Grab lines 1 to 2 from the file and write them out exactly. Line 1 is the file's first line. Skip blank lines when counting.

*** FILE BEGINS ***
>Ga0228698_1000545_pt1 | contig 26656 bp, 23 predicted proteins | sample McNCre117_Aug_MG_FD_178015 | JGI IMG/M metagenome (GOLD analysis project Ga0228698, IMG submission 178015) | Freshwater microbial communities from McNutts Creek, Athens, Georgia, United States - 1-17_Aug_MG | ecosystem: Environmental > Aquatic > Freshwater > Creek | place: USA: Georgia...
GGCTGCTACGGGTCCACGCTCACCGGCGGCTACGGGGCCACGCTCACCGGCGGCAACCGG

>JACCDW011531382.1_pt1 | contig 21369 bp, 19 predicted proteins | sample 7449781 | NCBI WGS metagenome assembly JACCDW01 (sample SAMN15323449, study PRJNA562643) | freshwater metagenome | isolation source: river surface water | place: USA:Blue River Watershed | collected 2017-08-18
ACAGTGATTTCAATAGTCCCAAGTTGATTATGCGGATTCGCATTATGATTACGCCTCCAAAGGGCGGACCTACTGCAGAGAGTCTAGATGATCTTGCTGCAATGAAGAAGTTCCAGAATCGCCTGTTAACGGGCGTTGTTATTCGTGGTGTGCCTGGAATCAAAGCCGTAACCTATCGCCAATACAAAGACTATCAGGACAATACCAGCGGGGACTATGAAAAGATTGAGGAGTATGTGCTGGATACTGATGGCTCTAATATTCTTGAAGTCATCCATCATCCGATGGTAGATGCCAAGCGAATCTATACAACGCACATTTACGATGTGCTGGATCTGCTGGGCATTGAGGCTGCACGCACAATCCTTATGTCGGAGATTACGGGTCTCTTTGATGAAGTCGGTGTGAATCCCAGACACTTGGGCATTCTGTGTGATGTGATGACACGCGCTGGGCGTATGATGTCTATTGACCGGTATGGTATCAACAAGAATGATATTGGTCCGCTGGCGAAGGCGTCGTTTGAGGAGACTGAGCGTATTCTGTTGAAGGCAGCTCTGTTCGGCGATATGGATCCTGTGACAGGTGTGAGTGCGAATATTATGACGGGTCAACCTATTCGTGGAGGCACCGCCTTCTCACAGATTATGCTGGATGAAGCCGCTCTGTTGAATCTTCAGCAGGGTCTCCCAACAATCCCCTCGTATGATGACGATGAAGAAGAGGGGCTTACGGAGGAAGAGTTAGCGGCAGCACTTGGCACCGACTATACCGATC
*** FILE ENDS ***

>Ga0228698_1000545_pt1 | contig 26656 bp, 23 predicted proteins | sample McNCre117_Aug_MG_FD_178015 | JGI IMG/M metagenome (GOLD analysis project Ga0228698, IMG submission 178015) | Freshwater microbial communities from McNutts Creek, Athens, Georgia, United States - 1-17_Aug_MG | ecosystem: Environmental > Aquatic > Freshwater > Creek | place: USA: Georgia...
GGCTGCTACGGGTCCACGCTCACCGGCGGCTACGGGGCCACGCTCACCGGCGGCAACCGG